The Great Molasses Flood: A Sticky Disaster
January 15, 1919, witnessed the disruption of hundreds of lives in a matter of a few minutes causing irrevocable damage. A large storage tank of fifty feet height and ninety feet width, filled with 2,300,000 US gallons (8,706,447 litres) of molasses burst open into the streets near Keany Square, at the Purity Distilling Company. With an approximate speed of fifty-six kilometres per hour, the molasses crashed into the lives of hundreds of people at approximately 12:30 pm in the afternoon.
Investigations into the matter revealed a much more complex background to what had appeared to be a mere vehicle malfunction. The tank was transporting the molasses to the purity plant which is located in between Willow Street and Evereteze Way in Cambridge. The molasses were required to make alcohol and munitions by the company; United States Industrial Alcohol. Industrial alcohol was in high demand during World War I.
As a result, in order to meet the ever-increasing demand, compromises were made in the business. The by-product of this compromise was inefficient tanks that ultimately caused this horrifying disaster. Since construction was rushed without much attention to detail, the tanks were ill-equipped with transportation of such large amount of molasses. The tanks often made strange noises and leaked molasses on to the streets when in transit. Complaints from employees about potential hazards fell on to deaf ears and complete inconsideration. Nobody seemed to be bothered about the lives that were at risk or the magnitude of the potential disaster.
A reverberating death sentence
It was quite a regular day in Commercial Street (Boston), as claimed by the records when describing the calm before the storm that engulfed the city. Right at the moment, all hell broke loose, it was said that the sound of the pouring sweet syrup was similar to that of gunfire. It made the buildings
“cringe up as though they were made of pasteboard.”
There were three children in close proximity to the tank: Antonio, his sister Marie, and their friend Pasquale, gathering wood for their homes. All these lives came to a roaring halt by the sound of the burst tank bleeding molasses into the streets. A firehouse was completely wiped out by the cascading fifteen-foot wall of syrup. It even managed to hurl a truck into the Boston Harbour. Stephen Puleo in a report in Boston Post explains,
“Molasses, waist deep, covered the street and swirled and bubbled about the wreckage…. Here and there struggled a form—whether it was animal or human being was impossible to tell. Only an upheaval, thrashing about in the sticky mass, showed where any life was…”
Rescue operations arrived immediately but the molasses made it quite difficult to rescue people. The low temperature in Boston at the time was, unfortunately, conducive to hasten the cooling of the molasses. The victims were trapped and suffocating within the sticky, and quickly solidifying, mass. The first to arrive at the scene were a hundred and sixteen cadets from USS Nantucket, followed closely by the Boston Police, Red Cross, Army and Navy personnel. While some of the nurses dove into the molasses to help the trapped, others tended to the injured, all working tirelessly through the night. Volunteers searched for and tried to rescue victims for about four days straight. Makeshift hospitals were built to swiftly tend to the survivors.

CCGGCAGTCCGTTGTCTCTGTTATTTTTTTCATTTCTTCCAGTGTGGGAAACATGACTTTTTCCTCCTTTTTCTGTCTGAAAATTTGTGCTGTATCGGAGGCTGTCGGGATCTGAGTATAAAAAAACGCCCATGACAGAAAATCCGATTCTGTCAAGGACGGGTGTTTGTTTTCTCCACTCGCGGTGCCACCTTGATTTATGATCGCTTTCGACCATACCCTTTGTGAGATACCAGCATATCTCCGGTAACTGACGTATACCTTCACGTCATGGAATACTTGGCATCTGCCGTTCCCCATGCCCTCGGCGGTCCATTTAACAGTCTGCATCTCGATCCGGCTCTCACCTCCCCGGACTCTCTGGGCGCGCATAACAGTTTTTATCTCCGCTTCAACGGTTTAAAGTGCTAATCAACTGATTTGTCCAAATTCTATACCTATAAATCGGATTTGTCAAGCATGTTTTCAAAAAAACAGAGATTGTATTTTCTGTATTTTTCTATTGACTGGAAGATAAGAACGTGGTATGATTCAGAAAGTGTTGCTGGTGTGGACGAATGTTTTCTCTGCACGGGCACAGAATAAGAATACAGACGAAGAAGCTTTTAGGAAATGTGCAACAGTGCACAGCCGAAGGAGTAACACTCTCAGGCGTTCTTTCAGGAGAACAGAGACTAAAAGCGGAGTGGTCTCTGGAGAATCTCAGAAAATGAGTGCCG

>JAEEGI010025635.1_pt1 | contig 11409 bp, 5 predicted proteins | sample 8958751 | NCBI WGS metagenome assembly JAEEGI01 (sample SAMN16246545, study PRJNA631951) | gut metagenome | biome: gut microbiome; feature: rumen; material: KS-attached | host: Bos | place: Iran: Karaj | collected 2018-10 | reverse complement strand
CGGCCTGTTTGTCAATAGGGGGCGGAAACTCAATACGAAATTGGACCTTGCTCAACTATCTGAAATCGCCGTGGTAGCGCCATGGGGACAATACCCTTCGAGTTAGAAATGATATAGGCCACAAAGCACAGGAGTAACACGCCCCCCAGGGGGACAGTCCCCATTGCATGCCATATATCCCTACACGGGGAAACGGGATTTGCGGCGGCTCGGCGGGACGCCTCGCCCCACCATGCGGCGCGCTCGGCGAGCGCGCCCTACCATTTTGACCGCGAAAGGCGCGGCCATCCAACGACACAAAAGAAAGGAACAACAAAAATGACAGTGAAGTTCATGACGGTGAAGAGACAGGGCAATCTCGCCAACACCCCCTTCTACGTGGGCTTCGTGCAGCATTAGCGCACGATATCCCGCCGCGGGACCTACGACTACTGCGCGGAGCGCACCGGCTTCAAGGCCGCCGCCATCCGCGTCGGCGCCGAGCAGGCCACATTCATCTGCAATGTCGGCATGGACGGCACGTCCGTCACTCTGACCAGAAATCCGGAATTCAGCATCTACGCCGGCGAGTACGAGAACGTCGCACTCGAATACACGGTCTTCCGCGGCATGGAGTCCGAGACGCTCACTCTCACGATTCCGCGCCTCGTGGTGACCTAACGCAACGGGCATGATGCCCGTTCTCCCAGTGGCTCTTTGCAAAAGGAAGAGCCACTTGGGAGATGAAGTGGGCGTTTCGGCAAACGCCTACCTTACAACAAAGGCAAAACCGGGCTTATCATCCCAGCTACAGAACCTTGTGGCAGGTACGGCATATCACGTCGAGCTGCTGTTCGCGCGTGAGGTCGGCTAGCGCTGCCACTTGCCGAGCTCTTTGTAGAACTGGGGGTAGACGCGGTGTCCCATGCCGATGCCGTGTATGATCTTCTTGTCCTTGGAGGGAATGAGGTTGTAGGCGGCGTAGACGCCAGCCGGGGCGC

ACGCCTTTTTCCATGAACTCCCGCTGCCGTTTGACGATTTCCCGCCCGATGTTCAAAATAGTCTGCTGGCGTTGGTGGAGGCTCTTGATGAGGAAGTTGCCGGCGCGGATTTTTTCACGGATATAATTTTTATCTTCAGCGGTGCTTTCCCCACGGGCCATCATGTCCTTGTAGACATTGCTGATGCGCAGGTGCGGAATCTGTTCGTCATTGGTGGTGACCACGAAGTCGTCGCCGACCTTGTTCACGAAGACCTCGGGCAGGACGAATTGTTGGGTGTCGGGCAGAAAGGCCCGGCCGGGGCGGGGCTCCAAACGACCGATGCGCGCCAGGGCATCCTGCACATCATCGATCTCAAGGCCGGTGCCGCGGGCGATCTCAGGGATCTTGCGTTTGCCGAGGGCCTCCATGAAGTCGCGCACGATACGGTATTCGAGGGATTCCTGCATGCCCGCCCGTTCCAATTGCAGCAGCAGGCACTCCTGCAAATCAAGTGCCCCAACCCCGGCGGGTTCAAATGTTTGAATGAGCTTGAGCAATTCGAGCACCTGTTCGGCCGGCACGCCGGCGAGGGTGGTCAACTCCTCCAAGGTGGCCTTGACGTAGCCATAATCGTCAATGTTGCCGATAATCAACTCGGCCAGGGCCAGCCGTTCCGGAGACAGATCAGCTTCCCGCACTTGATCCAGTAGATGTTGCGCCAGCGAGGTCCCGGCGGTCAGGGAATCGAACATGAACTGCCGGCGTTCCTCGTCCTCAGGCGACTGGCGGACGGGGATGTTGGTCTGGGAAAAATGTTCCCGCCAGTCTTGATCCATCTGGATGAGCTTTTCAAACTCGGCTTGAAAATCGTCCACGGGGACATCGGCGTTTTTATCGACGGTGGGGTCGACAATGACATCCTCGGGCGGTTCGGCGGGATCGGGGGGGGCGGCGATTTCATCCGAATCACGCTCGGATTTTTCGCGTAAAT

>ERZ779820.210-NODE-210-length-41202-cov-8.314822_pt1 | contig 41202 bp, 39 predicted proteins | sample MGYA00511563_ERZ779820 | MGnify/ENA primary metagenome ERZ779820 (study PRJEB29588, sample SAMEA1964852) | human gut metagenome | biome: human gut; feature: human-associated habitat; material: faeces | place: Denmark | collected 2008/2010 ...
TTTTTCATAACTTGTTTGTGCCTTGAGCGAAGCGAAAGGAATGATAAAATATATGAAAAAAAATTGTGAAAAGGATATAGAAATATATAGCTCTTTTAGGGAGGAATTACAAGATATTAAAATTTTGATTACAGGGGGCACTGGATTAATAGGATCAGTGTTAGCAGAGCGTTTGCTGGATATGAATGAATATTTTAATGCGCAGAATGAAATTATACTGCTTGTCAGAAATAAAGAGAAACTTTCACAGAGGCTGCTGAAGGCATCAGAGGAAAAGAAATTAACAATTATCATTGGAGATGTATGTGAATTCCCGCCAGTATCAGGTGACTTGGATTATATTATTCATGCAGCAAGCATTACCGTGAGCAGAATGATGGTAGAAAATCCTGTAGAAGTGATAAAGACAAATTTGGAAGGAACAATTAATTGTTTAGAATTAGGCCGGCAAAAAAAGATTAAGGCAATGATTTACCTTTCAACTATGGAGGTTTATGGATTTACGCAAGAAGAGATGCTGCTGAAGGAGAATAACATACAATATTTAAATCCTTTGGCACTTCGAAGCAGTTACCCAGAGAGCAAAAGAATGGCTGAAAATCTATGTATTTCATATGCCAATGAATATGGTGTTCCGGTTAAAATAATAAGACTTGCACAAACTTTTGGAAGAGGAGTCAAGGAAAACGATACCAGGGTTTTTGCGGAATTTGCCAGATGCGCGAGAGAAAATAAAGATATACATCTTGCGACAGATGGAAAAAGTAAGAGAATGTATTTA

The Great Molasses Flood: A bittersweet end
Boston once again returned to its usual state of affairs, though it took time and perseverance. The citizens banded together to clean up the streets using saltwater along with sand, taking weeks of scrubbing. The environmental damage was unimaginable, rendering the Boston Harbour choked up. United States Industrial Alcohol Company was in possession of the Purity Distilling by 1917 making them equally liable to the disaster. Local residents filed a class-action lawsuit against the company which deserves three cheers for being a major milestone that paved the way for modern corporate regulations. The company tried to navigate their way out by blaming the blast on “anarchists” but they failed and were made to shell out about $628,000 in damages—the equivalent of around $8 million today, with compensation of $7,000 to relatives of each victim.
This tragedy has successfully managed to seep into local folklore. A common rumour still prevalent in the region is that the area still smells of molasses, apparently, on hot summer days. Although the residue of the sticky substance has been rubbed into non-existence, spots of molasses can still be seen on a plaque at Commercial Street and Copp’s Hill Terrace that marks the point where the tank had burst apart. It birthed the famous tag line, “Everything a Bostonian touched was sticky.”
Thanks to innumerable visitors on-site, they carried the molasses with them everywhere they went. While undoubtedly a horrifying accident, the Great Molasses Flood nevertheless evokes a sense of ludicrousness at the situation.
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